|Project by Eric||posted 2125 days ago||1972 views||4 times favorited||18 comments|
With the box I recently made for my wife (my first real project), I felt like I had to agonize over every single little step. I needed something I could just “throw together” without worrying too much about how it looked. I just wanted to build something, and for it not to take months. Enter the chisel box.
A chisel box doesn’t have to look nice. It’ll rarely leave the shop. Nevertheless, I found myself caring a little too much about it, and had to keep reminding myself, “It’s only a chisel box” as the project went on and things kept going wrong. Here are the lessons I learned along the way:
- Use the pencil! If you notice in the pics, the halfway decent chisel (if I do say so myself) which I woodburned onto the front of my chisel box is actually on the back. Way to go, Eric, for botching which side you thought the front was when you woodburned it on! (The box was glued together and I hadn’t cut the lid off yet.) It’s only a chisel box.
- Use a flush-cut saw to do flush-cut work. I thought I’d glue the two end pieces on a bit too long and then cut them flush with my saw. Well you can see the graze marks on the back of the box where the set of my saw caught the box. It’s only a chisel box.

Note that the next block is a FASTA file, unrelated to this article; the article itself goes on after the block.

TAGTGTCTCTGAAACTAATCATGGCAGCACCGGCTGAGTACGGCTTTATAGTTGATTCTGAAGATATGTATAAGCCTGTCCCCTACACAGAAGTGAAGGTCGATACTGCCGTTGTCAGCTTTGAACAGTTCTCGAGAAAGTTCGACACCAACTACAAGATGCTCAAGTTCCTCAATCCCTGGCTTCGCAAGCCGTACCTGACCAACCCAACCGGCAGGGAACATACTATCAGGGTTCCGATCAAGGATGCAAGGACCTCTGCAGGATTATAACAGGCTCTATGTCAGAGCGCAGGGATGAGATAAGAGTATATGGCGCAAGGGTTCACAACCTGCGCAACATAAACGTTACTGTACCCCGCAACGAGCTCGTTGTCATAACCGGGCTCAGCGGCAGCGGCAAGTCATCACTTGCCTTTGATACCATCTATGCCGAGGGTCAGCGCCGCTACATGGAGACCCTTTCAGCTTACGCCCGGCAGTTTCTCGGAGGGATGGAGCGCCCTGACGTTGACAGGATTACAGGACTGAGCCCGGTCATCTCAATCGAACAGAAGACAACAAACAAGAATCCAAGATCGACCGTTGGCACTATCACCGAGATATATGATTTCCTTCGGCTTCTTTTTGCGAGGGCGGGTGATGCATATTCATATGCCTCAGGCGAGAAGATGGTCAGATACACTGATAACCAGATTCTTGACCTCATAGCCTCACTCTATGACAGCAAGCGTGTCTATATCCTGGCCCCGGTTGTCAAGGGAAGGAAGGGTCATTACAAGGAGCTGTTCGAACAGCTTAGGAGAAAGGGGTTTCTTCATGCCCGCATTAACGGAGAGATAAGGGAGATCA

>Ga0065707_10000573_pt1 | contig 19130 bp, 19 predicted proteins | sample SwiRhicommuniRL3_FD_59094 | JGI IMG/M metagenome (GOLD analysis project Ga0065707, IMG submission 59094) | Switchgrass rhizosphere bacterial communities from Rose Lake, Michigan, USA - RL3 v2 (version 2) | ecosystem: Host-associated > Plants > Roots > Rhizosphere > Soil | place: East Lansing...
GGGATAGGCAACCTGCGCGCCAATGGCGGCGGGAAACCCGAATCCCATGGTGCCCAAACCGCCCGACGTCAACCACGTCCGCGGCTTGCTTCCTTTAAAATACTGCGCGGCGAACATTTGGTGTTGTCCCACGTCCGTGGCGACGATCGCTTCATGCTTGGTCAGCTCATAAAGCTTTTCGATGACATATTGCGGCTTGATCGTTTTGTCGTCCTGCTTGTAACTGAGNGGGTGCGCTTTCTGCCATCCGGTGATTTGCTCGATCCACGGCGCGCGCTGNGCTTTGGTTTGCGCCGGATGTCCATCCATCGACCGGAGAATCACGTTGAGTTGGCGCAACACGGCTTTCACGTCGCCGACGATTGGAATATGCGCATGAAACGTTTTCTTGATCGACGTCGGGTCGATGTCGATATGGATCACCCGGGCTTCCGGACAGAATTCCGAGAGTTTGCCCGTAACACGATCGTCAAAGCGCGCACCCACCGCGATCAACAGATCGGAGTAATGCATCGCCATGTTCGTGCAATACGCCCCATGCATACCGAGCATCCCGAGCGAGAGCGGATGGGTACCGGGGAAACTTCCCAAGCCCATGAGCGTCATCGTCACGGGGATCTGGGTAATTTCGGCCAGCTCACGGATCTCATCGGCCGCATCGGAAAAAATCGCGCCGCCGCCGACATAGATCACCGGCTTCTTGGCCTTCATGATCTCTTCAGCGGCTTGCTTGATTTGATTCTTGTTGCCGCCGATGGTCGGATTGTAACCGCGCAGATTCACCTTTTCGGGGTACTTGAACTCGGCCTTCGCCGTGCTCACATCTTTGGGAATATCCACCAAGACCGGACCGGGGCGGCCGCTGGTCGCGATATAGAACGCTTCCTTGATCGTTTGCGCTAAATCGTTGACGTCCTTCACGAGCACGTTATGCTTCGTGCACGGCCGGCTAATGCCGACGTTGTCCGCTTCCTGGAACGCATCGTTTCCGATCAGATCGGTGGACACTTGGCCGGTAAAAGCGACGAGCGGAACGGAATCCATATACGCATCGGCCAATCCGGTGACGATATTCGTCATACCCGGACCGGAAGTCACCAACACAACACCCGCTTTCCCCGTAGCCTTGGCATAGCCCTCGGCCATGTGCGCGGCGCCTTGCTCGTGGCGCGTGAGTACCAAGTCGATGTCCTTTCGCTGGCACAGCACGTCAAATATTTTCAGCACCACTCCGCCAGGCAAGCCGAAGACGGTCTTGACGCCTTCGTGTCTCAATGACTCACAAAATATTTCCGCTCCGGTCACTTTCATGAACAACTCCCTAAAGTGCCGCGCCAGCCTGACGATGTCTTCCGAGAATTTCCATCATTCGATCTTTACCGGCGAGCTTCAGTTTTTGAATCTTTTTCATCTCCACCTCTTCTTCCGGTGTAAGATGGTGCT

- Support plywood when screwing into it. I didn’t have a drill bit small enough, so I couldn’t pre-bore my holes for the screws (hinges and clasp). When I drove the screws in, it started ripping apart my cheap plywood. I had to glue and clamp it back together, further complicating a simple project. It’s only a chisel box.
- Don’t go all overkill with the nails. I didn’t know what length nails I’d need. I was afraid that butt-jointing plywood with tiny nails wouldn’t be strong enough, so I went with bigger nails. In a couple spots, I got too close to the edge of the plywood and it’s bulged out a little. Don’t ask me why I didn’t use screws. I don’t know. It’s only a chisel box.
All in all, I’m happy with it. It holds my chisels securely with a minimal amount of wood (important considering I have to lug them overseas and back). It looks okay. And I learned a lot even though it was a simple project.
-- Eric at http://adventuresinwoodworking.com